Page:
The word leaves a bitter taste in my mouth. I've hated it for as long as I remember. I should hate it. I have every right to hate it.
It took everything from me. Everything, anything that I, as a child, should have had. The love of a mother and father, friendship, human warmth…. I had nothing of it. I lost my claim the moment I was born.
Had I been a male, it would've been different. For this flaw in me, that twist of fate that left me a girl, my life that was perfectly constructed came tumbling down, brick by brick.
I blame the power that was given to me, that led me away from the ordinary, happy life that others of my clan shared. This strength that shouldn't have been bestowed on me left me a wreck of what was barely a human being.
My father loathed me. I suspect he was jealous, or perhaps he was aware of the threat I posed to him and his authority over his—no, out—clan. He never liked me much, even from the start. He knew any child of his would be gifted in the arts of the onmyouji, and he hoped for a boy to carry out his legacy. But instead he received a scrawny red-headed runt of a girl. He expected me to be useless. I believe he would've liked me better had I been that way. But when my talent in the magical arts and swordsmanship was revealed, his hatred shone through, harsh and clear. As I pursued the strength of an onmyouji, he punished me, both physically and mentally. Whenever I dared to spar with him, he showed no mercy, pushing me to painful exhaustion. Call me a fool, if you must. I know full well how irrational my choices were. But I don't regret the pain of the physical deterioration.
But his detest for me stretched farther, much farther than the mere pain of wounds.
My father….he was a charismatic man, extremely popular among our clan members. He was worshipped like an idol. People adored him and aspired to be like him. Whatever he said was a word of wisdom. Whatever he did was a gift from Kami-sama. He could do no wrong.
No wonder they mimicked his distaste for me. No wonder no one would greet me or even smile in my direction. I had no friends. A noisy room I entered would silence in a heartbeat. Cheers would fade the moment I appeared. The closest thing to acknowledgment were the hostile glares aimed my way.
It hurt so much.
Over and over, every time I tried to thaw the ice between my family, my clan, it only solidified more. If I even smiled, they would shriek in horror. If I so much looked their way, they would claim it a curse. Only my mother stayed by my side, to an extent. I begged her to leave me alone. I couldn't bear for her to be shunned the way I was. No one else deserved this pain.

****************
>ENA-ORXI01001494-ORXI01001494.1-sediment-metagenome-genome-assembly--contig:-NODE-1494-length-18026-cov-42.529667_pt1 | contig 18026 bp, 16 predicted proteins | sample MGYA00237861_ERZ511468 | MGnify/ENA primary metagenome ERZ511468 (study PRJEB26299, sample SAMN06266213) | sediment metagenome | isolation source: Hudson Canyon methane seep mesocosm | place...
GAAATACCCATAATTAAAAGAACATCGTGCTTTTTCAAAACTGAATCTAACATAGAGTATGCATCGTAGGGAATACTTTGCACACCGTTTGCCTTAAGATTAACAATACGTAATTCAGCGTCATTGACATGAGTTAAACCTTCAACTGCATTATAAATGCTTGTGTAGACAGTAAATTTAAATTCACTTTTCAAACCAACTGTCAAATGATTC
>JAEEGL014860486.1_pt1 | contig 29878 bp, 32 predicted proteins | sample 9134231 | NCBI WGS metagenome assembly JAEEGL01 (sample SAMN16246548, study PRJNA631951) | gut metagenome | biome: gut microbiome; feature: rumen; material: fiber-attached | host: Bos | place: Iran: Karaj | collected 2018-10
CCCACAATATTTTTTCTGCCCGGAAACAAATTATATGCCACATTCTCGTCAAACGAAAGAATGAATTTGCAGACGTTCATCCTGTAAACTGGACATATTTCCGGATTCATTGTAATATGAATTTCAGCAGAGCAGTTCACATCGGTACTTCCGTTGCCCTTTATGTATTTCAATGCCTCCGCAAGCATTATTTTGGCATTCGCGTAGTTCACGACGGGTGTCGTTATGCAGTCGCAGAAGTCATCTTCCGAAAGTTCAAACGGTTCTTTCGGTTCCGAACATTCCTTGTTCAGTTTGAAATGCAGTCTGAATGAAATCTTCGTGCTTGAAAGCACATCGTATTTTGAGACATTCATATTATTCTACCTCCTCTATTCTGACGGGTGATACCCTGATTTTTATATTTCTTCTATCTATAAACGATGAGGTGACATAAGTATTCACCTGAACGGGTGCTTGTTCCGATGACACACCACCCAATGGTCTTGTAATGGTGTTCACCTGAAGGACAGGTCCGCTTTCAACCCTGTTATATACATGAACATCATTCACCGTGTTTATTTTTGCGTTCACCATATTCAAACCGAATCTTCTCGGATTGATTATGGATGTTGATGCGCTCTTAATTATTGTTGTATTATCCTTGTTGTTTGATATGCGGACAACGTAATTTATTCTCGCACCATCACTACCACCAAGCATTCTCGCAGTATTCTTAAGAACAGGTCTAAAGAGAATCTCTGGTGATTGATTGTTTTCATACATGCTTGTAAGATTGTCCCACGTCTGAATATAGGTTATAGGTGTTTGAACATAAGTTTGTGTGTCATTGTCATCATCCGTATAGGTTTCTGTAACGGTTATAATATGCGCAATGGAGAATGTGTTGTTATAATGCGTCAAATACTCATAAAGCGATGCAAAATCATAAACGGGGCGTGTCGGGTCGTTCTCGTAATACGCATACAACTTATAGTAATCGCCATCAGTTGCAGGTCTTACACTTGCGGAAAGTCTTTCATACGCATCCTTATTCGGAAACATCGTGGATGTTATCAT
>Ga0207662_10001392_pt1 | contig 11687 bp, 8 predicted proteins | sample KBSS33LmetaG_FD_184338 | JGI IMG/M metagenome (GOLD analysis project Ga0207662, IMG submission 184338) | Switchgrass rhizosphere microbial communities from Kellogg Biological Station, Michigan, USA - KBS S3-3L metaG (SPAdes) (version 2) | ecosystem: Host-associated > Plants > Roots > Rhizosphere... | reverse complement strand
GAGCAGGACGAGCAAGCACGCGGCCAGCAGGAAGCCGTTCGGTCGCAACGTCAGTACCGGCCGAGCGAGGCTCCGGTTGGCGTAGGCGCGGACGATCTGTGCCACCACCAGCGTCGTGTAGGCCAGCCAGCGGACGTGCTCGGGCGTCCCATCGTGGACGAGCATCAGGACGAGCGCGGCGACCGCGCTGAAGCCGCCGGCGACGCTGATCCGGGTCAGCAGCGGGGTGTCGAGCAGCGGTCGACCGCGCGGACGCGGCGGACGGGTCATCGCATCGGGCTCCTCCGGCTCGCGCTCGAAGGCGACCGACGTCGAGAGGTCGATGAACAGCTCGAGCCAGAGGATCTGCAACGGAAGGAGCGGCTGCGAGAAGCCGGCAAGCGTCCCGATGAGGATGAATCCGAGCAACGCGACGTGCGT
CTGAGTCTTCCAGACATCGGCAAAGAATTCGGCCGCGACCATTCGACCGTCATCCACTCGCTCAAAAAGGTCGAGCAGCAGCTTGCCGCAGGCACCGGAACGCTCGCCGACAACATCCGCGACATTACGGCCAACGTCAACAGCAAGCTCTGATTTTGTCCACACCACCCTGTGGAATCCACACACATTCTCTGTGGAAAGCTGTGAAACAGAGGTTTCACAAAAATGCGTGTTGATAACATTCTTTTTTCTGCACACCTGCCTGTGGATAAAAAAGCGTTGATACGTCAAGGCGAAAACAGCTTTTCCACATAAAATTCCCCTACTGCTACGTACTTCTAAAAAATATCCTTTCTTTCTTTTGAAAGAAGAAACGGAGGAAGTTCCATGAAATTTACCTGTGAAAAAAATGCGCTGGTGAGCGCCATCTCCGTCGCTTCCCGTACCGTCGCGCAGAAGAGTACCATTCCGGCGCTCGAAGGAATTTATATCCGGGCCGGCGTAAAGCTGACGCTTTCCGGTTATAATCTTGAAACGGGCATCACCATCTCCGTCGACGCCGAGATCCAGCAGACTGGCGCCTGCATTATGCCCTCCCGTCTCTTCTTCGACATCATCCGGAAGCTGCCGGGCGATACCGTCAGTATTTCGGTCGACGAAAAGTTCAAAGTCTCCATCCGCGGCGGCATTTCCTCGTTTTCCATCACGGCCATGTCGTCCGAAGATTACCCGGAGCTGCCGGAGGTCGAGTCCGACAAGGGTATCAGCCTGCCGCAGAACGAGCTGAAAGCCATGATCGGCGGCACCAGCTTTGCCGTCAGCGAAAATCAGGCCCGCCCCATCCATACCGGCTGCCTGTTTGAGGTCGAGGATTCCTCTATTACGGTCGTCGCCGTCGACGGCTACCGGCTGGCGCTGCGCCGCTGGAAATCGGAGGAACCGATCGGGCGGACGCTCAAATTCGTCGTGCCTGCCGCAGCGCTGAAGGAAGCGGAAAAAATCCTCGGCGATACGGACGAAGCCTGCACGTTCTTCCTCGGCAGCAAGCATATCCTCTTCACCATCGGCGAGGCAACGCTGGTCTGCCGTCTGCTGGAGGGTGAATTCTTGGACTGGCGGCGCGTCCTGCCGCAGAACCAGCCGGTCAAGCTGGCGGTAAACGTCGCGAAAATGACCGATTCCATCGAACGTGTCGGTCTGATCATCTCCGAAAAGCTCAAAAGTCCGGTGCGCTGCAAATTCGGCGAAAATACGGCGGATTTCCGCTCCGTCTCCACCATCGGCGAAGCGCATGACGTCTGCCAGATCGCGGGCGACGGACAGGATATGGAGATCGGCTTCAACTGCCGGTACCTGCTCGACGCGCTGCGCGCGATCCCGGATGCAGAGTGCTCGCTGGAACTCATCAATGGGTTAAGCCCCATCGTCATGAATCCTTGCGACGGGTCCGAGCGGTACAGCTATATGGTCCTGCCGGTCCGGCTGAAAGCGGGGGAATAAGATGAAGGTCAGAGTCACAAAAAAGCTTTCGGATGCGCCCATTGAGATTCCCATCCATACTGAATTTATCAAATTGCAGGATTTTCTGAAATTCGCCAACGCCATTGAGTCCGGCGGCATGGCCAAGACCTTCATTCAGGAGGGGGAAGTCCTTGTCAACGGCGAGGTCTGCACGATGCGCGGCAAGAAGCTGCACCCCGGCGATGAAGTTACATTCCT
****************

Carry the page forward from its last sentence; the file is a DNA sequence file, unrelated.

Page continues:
My one solace was training. I trained and trained and trained. My blood was painted permanently into the wooden handle of the practice blade. My fingers' skin would be scraped off, my flesh throbbing and raw, my head aching after an afternoon of practice. Pain was my only true companion. I had no other.
People began to fear me. Maybe because of the way I trained, so mercilessly and splattered with blood, or perhaps the gloomy aura an isolated one has around her, or perhaps how I tried to keep my expression emotionless, to discourage further taunts. But perhaps all of those reasons coupled with my father's disdain lead to fear and hatred, the whispering behind hands, glowers and mutters, the demon protection signs people cast in my direction. They called me a demon, a monster, a devil.
I remember the tears that pricked my eyes, the screams that threatened to rip up my throat. Who were they to judge me? They didn't know the real me! No one did! They had no right! How could they say such things about a girl they never, and would never, know?
Eventually these questions became ponderings that floated at the edge of my consciousness. I became immune to the stares, rumors, and hissing. I would always be an outcast, wouldn't I?
Then that day came, a few years later. The day when my hands ran red with my father's blood. As I stood there, on the polished wooden floor of the studio, with the fifth, and last, demonic sword, my father spit profanities at me as his life drained away. I didn't want to kill him. But he had pushed me too far.
I'm ashamed to say I felt no sadness as the man who should have been a father, a mentor, an idol to me passed away with the wound I inflicted sucking his last moments into nothingness. I hope you do not judge me as others did.
I left that day. There was nothing there that would keep me anchored. I had no obligations to the villagers. I had no friends, no happiness.